Death comes to us all at some point in our lives.
by Moses A. Gayles III
On several occasions in each of our lives, death meets us all. In our society, we have come to believe that death and grief go hand-in-hand but is that necessarily true? The accepted assumption in most cultures is that grief most surely must follow once there is a death. Grief is known as a “deep sorrow, especially caused by someone’s death.” So indeed, we can see where the cultural connection between grief and death finds its inception. And regrettably, our socio-economic systems have enhanced this connection to monetizing the grief-dependent emotions to the greatest extent possible.
Almost as if on cue, grief starts directing the activities of the bereaved. “Are you ok?”, “Is there something we can do to help?”; “you have my condolences”; “I know that this is a difficult time.” By the time we get through the first wave of heartfelt expressions, we are already addicted to the grief we have been expected to experience. We move from being balanced, reasonable, well-adjusted persons to emotionally damaged souls needing a shoulder to lean on and tissue to cry. The decisions that are a part of resolving the death of a loved one seem at times to require more intellectual capacity than we appear to be capable of, and all the while, grief gets comfortable holding your hand as your loyal confidante. “I’ve got you,” grief says. “No one understands what you’re going through but me.” “Cry, feel sorry for yourself, “yours is the greatest loss that has ever.” Indeed, grief appears to have all the answers except one; is grief necessary?
As you begin to process your loss, is grief the strongest emotion you are experiencing? Aren’t you sad? Don’t you feel the absence, the loss, the missing? Is grief the only starting place when death presents itself in our lives? Is grief the only connection that these other emotions can share at a point of loss? I do not think so.
Disappointment can also connect sadness, absence, loss, and missing feelings. Disappointment is familiar to sorrow, anguish, heartache, and heartbreak. Disappointment seems to always assume a lesser position to grief when death presents itself in our lives. Rarely in our society is disappointment considered an emotion equal to grief when death comes calling. But with disappointment comes a different set of options and expectations.
Disappointment rarely is debilitating; it doesn’t demand your undivided attention, nor will it publicly mark you as a spirit deserving of pity and others. “I’m glad it’s not me” expressions meant to make me feel good about not being you! I do not say that these are not heartfelt expressions, but these expressions are built upon a foundation of grief, not as grief tempered with the strength of hope.
Grief can be damaging and optimistic, depending on how and when it is applied. When allowed to be used in a negative context, grief can establish an unnatural hold upon its victims. When applied in a negative space, grief is addictive, selfish, and unwilling to end its relationship with us quickly. But, when grief is present in a positive environment, it can be encouraging, nurturing, uplifting, hopeful, eager to escort us to a space where its presence is no longer required. Grief has a place in the efforts of man to accept death, but we need to understand better what that place can and should be. But I suggest that grief positively presented begins to look more and more like a disappointment.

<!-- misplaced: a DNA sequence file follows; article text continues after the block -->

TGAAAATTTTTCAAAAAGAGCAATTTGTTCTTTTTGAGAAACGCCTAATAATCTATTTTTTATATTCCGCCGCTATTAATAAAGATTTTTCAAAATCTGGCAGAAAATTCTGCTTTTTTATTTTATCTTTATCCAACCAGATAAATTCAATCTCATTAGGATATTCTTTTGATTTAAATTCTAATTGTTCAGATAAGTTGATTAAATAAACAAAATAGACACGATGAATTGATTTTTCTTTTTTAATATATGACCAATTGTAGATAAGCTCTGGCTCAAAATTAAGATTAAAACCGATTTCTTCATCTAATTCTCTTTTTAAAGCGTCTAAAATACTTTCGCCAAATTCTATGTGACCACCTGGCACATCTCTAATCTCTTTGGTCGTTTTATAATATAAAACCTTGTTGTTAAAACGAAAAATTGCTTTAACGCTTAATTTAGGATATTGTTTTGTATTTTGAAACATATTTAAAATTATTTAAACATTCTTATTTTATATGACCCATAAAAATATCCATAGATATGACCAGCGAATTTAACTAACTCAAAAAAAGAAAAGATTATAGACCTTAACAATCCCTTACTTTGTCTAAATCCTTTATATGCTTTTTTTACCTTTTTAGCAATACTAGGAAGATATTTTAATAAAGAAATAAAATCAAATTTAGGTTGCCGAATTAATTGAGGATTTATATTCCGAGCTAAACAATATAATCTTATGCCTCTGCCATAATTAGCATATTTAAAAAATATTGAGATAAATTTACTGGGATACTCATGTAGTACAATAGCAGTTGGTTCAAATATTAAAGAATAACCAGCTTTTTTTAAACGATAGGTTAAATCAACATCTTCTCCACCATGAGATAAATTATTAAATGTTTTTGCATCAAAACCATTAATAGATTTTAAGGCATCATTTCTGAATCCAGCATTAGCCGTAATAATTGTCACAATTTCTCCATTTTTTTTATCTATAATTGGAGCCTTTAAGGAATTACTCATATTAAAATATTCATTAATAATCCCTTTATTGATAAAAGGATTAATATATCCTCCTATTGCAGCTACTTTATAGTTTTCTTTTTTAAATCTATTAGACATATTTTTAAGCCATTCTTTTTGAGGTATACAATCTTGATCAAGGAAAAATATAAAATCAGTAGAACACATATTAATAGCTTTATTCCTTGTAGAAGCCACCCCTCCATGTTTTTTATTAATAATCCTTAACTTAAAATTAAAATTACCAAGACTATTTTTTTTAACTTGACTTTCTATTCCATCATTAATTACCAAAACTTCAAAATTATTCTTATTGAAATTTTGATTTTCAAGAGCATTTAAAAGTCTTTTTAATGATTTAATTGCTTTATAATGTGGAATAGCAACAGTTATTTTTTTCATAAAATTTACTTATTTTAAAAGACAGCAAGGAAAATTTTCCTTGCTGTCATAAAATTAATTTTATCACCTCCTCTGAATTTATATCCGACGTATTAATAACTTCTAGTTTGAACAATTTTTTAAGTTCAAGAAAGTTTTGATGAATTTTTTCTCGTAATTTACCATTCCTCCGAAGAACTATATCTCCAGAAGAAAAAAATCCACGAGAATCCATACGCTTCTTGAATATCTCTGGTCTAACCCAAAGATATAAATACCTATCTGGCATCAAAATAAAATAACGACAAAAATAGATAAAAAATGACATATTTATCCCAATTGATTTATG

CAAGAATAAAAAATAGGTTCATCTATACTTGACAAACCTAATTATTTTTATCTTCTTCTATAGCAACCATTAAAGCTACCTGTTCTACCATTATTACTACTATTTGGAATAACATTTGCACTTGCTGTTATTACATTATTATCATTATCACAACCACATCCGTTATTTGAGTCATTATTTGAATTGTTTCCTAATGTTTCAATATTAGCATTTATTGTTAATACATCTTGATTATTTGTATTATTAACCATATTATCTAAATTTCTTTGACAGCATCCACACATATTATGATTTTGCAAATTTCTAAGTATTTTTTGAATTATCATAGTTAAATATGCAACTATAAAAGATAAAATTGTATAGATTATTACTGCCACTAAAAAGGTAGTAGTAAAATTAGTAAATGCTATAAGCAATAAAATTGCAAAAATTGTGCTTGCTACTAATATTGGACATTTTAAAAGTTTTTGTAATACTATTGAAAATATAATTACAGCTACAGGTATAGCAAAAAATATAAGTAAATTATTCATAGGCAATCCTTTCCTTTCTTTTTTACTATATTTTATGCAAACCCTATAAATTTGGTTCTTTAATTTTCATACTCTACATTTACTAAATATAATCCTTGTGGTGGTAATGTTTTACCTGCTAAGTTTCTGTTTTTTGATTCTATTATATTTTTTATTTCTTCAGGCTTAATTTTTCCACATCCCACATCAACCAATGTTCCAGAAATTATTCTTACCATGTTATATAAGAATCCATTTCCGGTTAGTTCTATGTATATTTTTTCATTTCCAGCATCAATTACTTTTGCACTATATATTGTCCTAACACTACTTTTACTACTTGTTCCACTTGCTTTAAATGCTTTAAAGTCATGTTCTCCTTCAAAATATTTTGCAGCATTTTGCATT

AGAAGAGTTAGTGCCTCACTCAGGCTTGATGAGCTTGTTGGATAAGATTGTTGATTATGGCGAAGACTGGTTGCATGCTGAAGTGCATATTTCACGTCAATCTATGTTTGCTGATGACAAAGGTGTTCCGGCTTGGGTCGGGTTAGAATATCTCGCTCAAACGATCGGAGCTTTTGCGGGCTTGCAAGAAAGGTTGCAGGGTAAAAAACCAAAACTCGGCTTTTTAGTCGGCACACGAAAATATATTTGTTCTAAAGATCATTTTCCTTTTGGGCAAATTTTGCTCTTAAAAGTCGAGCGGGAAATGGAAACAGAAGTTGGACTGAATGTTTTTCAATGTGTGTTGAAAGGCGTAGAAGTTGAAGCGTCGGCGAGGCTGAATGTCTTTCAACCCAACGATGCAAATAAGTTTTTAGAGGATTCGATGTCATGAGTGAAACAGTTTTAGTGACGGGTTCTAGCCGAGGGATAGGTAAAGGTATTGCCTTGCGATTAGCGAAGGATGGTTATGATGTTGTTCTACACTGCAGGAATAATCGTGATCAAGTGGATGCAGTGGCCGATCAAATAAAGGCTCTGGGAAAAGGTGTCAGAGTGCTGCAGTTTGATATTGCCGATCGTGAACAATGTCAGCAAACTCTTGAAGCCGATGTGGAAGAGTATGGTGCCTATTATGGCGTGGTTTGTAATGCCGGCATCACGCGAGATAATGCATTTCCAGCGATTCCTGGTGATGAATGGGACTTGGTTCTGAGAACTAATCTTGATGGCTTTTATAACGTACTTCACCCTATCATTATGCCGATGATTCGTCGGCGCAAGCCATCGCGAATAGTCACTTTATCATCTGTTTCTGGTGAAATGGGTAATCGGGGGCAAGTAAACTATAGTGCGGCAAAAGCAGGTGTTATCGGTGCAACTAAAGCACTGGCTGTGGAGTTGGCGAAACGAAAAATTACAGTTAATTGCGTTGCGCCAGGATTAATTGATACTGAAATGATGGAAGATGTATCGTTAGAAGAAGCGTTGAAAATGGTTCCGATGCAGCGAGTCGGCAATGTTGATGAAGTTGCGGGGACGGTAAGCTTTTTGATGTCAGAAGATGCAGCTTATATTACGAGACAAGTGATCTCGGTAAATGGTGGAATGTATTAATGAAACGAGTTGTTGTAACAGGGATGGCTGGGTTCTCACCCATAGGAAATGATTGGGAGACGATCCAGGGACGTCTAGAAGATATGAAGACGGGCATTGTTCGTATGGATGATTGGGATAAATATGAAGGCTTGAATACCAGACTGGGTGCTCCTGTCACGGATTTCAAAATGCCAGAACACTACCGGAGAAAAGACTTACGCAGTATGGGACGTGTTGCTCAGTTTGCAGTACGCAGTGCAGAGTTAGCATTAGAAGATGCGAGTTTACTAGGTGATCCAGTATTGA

As a child, my first training regarding death came from my grandmother. My uncle passed quite unexpectedly and tragically in a car accident when I was seven years old. At the time, my family shared a duplex with my grandparents. My grandmother was the matriarch of her/our family and always seemed to have an excellent command of affairs; personal, family, business, or otherwise. She was a very loving and compassionate woman as well. It was her only son who had passed. And while I am confident that she experienced grief at his loss, the look on her face and the sound of her voice seemed to a seven-year-old like me to indicate a sense of disappointment more than any other emotion.
In the hours and days that followed the loss of her son, grief appeared to have taken a comfortable back seat in the activities and processes my grandmother undertook to commemorate her son’s life. But disappointment, when attached to her strong Christian faith, seemed to hold her hand throughout as a comforting sort of friend. Disappointment seemed to say to her, “it’s ok to be sad right now”; “I understand how much you miss your son”; “and yes, you are experiencing some pain.” Her decision-making was not stifled or slowed. She knew as clearly as ever what needed to happen next; she was still in charge, and none of us ever had reason to question her leadership during this period.
The first line of the poem “If” by Rudyard Kipling says, “If you can key your head while all about you are losing theirs and blaming it on you.” Granma kept her head and then some. The poem goes on to say, “if you can trust yourself when all me doubt you.” She made allowance for our doubt. My grandmother’s grief was associated with disappointment. I learned a lesson here, and I look forward to sharing it with you in future blogs so that when death again presents itself in your life, you can remember that grief alone needs not always be your first option.